Tuesday, May 4, 2010

Amici urge Ninth Circuit to reverse in UMG v. Veoh case; RIAA, NBCU, PROs, and WLF weigh in

Three sets of amici have filed briefs in support of Universal Music Group's appeal of the district court's grant of summary judgment in favor of Veoh, the now-bankrupt user-generated content web video site that successfully sought safe harbor in Section 512(c) of the DMCA.
  • RIAA, NMPA, NBC Universal, and American Federation of Musicians. The RIAA brief argues that Veoh does not qualify for the DMCA Section 512(c) safe harbor because the infringing activity targeted by UMG was not "by reason of storage at the direction of a user." Id.§512(c)(1). While users upload the videos, Veoh copies and streams them to users -- activities that the brief argues are not protected by the safe harbor. The brief also argues that the district court mangled the analysis of the "right and ability to control" language in Section 512(c)(1)(B), reading it in a manner inconsistent with cases including Napster and Perfect 10 v. CC Bill. Even Prof. Eric Goldman, who hailed Veoh's "terrific win" in the district court, acknowledged that the lower court's "dichotomous language parsing seems particularly unstable."
  • ASCAP and BMI. The PROs' brief focuses on the district court's cramped reading of the "red flag" infringement doctrine. 17 USC § 512(c)(1)(A)(ii). As I noted at the time, "Courts, including this one, simply read [the doctrine] so narrowly that, for all intents and purposes, it might as well not even exist." (Though that was before the Columbia v. Fung decision.) And the brief takes issue with the district court's treatment of the DMCA provision that triggers knowledge on the part of the host based on a "representative list" of infringed works. Id. § 512(c)(3)(A)(ii).
  • Washington Legal Foundation. The free market legal organization's brief includes a lengthy discussion of the DMCA's legislative history, highlighting lawmakers' statements that the statute was intended to combat widespread Internet infringement -- not protect those who profit from it. It then goes on to attack the district court's rulings on actual and red flag knowledge, and right and ability to control.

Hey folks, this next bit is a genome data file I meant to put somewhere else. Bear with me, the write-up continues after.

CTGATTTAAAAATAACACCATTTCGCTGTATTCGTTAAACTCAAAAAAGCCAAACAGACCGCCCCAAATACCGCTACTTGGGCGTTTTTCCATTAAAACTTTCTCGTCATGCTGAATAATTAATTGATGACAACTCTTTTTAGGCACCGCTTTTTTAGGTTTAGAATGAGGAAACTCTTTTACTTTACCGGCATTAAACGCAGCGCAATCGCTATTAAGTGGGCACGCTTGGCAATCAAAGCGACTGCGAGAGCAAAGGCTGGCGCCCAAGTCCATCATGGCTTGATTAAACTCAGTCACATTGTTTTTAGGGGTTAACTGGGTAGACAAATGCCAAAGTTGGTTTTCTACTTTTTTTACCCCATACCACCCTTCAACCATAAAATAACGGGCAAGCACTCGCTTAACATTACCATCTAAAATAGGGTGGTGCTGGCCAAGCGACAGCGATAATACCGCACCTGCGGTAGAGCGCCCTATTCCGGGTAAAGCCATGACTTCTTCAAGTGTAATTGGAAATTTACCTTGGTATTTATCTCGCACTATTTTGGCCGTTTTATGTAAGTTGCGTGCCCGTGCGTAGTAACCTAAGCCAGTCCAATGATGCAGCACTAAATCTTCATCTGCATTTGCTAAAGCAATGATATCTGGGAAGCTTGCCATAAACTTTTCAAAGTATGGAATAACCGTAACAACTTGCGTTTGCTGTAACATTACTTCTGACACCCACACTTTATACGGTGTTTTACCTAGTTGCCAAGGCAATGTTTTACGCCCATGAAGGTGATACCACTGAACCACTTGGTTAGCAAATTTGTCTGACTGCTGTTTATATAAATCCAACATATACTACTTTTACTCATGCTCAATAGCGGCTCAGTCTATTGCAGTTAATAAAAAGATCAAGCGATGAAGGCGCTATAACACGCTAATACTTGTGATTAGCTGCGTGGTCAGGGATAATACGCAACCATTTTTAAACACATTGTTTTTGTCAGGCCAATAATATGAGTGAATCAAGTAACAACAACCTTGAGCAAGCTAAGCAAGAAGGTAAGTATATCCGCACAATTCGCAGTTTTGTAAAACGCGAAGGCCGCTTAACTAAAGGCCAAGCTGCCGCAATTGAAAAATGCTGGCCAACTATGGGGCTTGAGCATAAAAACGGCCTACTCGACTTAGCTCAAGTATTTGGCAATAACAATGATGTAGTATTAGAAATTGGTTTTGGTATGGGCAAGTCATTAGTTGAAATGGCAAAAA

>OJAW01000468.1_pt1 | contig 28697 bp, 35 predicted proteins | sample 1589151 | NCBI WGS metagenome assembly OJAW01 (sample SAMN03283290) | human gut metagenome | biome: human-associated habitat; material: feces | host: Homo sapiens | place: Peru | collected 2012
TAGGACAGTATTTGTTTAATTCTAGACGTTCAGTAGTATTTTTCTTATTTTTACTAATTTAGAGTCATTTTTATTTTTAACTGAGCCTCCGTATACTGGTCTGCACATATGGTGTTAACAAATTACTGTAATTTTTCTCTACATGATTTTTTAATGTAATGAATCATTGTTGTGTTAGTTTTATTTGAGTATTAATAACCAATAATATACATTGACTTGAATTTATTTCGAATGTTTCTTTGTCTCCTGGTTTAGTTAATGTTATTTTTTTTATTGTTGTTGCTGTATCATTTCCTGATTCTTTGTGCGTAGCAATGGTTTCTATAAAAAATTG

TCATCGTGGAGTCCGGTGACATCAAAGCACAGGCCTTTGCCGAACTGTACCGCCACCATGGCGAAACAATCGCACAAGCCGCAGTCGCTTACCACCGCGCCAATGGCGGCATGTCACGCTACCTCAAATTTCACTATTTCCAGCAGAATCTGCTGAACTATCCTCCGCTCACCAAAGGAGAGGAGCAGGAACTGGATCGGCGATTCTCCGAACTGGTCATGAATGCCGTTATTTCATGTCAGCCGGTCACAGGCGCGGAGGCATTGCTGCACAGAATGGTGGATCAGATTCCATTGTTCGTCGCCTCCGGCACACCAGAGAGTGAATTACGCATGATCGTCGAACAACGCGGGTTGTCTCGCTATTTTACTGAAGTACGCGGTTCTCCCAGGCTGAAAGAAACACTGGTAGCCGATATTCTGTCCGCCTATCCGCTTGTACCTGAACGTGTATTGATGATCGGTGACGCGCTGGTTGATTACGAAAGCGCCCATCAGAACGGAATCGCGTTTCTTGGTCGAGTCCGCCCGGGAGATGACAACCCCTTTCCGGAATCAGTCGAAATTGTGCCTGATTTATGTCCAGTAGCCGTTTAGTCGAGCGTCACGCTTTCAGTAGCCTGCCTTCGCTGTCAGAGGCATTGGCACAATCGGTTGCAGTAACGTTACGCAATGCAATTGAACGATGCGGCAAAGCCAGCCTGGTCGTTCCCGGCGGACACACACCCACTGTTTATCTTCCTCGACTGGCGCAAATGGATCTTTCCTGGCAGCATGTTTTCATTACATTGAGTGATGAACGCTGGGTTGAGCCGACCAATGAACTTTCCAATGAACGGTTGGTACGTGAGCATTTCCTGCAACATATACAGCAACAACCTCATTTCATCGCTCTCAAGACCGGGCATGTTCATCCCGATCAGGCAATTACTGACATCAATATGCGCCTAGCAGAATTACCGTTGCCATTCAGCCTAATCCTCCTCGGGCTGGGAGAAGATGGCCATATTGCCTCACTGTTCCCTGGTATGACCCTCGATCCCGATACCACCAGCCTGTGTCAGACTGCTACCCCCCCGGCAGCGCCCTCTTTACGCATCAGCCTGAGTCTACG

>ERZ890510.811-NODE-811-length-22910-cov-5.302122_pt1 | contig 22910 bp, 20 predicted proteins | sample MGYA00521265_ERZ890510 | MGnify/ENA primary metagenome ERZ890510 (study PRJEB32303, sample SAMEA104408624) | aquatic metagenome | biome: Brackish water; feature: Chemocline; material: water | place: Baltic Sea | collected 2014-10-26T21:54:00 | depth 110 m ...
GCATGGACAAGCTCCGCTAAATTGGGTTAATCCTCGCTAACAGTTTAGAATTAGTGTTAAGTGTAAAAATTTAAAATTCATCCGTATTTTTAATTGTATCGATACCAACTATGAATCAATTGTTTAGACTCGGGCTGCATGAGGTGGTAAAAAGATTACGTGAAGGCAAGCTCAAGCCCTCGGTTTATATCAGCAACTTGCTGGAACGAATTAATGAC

I expect there will be amici weighing in on behalf of Veoh; I will post those once they are filed.

Disclosure: I work at NBCU and have written an article for WLF, though I was not involved in filing either of these briefs.

1 comment:

  1. The rules and the practice on the Internet downloading of music and movies

    I am a Europen lawyer, who has an Internet website in the USA, dealing with – among others – music and movie download to MP3 player, iPod touch, iPod nano and PC.

    On my website I am trying to clarify the legal aspects of downloading music and movies on Internet. That is why in the past two weeks I published on my website three articles on this issue.

    Unfortunately, there was not too much legally professional comment to these articles.That is why I ask you, the future lawyers of the USA and other English language countries to come and read these articles, and write your critical comments. I am sure that you have your own legally established opinions about your present local regulation of legal and illegeal download of music and movies on the Internet. End these rules are very different by countries, but the Internet do not observe the borders

    I beleive, that your comments would be very useful for the young people, who are not experts in the digital copyright, but they like the downloading of music and movies very much. End at the same time, you could practice the legal reasoning in written in public in this internationally actual legal issue

    These articles are the following: "Most pirates say they'd pay for legal downloads", "Watch bootleg movies online via streaming video" and "Free MP3 download: What are the harms from doing this illegally?".

    You can find these articles on the pages of the www.musictransmitters.com (Home,Blog and About). I am waiting for your comments with great inquiry.

    Arnold Hornok


Comments here are moderated. I appreciate substantive comments, whether or not they agree with what I've written. Stay on topic, and be civil. Comments that contain name-calling, personal attacks, or the like will be rejected. If you want to rant about how evil the RIAA and MPAA are, and how entertainment companies' employees and attorneys are bad people, there are plenty of other places for you to go.